The blond front-runner said talks of an early leadership coronation would be “totally wrong” as the remaining contenders vowed to stay in the race for the role of Prime Minister regardless. He rejected the plan that had come from the whips’ office and told the Daily Telegraph the new Tory Party leader must have a “mandate” from Conservative members. Mr Johnson said it was “very important” to put two contenders to the party for the final vote.
Cheltenham Conservatives chairman Chris Nelson asked Mr Johnson if he wanted to stop the competition today at a hustings event with senior Conservative party members.
Mr Johnson replied: “No, no, no. I think that would be totally wrong. We must have a proper vote, we must have a proper contest.
“I think it is very important that whoever is leader has a mandate both from the MPs and from the party and the country.”
The six remaining candidates spoke at the event today in London, with Mr Johnson’s challengers agreeing with his comments.
Sajid Javid told the room it was “clear” Mr Johnson would be one of the final two candidates.
But he added: “I don’t want to see a coronation. There needs to be a proper process that’s followed through.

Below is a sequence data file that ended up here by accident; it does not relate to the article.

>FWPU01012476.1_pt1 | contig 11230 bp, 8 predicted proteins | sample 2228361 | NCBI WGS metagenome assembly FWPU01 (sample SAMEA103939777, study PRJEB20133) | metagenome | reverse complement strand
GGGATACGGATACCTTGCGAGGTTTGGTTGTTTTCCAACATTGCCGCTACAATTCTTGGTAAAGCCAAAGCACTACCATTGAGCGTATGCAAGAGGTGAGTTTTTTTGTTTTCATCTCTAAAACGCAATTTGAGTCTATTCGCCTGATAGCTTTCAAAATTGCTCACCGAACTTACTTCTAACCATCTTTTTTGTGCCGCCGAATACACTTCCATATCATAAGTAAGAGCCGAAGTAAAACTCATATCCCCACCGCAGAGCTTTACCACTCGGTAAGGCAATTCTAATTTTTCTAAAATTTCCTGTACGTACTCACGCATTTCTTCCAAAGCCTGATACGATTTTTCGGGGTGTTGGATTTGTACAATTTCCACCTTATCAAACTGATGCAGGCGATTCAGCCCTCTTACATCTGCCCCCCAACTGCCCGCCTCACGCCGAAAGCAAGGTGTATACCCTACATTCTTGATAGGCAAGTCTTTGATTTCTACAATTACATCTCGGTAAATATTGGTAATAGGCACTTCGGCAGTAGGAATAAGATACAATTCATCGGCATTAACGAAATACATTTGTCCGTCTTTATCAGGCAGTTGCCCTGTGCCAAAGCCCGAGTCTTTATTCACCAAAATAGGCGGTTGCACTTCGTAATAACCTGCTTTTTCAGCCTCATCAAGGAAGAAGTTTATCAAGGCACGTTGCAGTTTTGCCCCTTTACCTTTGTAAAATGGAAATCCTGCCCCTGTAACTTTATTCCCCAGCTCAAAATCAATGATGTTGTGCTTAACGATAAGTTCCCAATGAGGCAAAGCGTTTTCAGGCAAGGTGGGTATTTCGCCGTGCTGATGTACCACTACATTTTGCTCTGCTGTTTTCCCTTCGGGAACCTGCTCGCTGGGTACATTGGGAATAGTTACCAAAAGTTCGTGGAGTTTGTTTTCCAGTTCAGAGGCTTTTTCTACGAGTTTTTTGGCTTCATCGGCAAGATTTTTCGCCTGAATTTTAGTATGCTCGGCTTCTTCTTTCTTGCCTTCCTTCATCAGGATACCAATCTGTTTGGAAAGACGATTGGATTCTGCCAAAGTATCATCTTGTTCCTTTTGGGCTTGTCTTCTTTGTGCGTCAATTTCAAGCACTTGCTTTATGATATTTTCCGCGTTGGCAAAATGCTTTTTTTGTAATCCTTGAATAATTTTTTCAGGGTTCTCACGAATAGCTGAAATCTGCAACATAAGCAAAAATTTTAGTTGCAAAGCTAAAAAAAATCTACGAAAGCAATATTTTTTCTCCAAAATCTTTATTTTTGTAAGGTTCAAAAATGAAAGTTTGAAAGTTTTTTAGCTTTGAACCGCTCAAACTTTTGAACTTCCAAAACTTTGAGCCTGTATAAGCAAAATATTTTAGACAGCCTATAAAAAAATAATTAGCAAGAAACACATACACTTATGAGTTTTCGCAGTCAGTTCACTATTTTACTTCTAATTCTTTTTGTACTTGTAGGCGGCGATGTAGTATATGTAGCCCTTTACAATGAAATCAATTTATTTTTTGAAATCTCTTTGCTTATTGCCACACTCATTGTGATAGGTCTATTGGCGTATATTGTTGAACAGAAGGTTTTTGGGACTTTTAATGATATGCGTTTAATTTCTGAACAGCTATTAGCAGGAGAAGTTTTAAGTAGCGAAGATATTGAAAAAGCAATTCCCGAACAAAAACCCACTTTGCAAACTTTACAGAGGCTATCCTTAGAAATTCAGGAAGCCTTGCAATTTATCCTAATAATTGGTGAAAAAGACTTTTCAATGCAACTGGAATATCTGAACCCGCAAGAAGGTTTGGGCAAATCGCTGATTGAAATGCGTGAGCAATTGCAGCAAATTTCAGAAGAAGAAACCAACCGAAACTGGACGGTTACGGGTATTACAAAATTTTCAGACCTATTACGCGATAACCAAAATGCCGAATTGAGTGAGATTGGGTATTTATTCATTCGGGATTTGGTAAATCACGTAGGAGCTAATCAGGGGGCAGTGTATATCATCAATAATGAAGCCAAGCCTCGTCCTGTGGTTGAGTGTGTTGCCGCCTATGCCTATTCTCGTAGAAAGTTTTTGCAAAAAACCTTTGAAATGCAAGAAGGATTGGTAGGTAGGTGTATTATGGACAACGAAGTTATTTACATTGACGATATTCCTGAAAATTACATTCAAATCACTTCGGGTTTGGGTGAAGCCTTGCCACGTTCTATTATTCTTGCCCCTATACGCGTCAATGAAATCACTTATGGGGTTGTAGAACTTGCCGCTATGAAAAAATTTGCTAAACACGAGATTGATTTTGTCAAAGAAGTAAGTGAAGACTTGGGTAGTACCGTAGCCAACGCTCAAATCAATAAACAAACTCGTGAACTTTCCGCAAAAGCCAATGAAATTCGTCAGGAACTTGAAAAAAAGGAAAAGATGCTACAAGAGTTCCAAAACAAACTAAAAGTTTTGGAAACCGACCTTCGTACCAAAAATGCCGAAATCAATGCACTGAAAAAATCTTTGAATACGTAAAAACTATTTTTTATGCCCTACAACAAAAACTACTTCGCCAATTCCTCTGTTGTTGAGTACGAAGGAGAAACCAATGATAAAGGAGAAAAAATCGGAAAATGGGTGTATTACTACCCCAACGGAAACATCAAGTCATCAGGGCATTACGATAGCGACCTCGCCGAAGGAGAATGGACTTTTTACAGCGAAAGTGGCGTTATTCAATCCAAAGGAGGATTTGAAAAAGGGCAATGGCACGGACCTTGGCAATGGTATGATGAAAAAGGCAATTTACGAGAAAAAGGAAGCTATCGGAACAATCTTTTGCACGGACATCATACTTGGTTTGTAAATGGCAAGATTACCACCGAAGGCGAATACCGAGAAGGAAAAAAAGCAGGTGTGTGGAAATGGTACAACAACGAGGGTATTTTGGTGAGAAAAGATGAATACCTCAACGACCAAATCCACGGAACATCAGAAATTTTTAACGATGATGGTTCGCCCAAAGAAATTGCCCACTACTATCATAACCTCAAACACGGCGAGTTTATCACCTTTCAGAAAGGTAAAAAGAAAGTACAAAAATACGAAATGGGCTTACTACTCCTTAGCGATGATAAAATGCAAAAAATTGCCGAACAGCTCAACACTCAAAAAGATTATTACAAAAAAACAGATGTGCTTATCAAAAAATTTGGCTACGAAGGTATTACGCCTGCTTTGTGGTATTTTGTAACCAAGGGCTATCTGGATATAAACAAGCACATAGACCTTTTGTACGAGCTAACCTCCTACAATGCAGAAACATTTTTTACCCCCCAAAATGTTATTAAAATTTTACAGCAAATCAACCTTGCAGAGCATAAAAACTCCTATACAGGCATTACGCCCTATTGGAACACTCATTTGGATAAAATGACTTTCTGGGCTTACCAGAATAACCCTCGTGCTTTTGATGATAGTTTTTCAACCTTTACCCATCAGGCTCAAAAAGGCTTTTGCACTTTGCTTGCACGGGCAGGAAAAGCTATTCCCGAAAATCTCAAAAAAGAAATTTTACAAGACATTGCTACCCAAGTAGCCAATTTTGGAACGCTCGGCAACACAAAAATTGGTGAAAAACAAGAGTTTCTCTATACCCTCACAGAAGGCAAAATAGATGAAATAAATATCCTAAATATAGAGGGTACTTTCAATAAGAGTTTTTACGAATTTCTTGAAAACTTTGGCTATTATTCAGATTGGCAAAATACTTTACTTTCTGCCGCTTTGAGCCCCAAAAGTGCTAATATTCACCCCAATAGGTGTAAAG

“We had a coronation the last time. That didn’t work out well so let’s not make the same mistake again.
“Let’s give the opportunity to the members to have their say.”
International Development Secretary Rory Stewart added: “The members of the Conservative Party who are wise, sensible, experienced people, deserve to have a choice.
“We should have learned from the last time round coronations are not the way to do democratic politics.”
Boris Johnson remains the heavy favourite to win the Tory leadership contest however some political commentators have warned that he could face a vote of no confidence early into his premiership.
Mr Johnson secured the highest number of votes in the first ballot to select Prime Minister Theresa May’s replacement.
The MP for Uxbridge and South Ruislip received 114 votes and is currently looking unstoppable in the leadership contest.
Behind Mr Johnson is Jeremy Hunt in second place with 43 votes and Michael Gove in third with 37.
In his bid for No 10, Mr Johnson vowed to deliver a super-fast Brexit and told MPs there would be “mortal retribution” if they blocked Britain’s departure from the EU.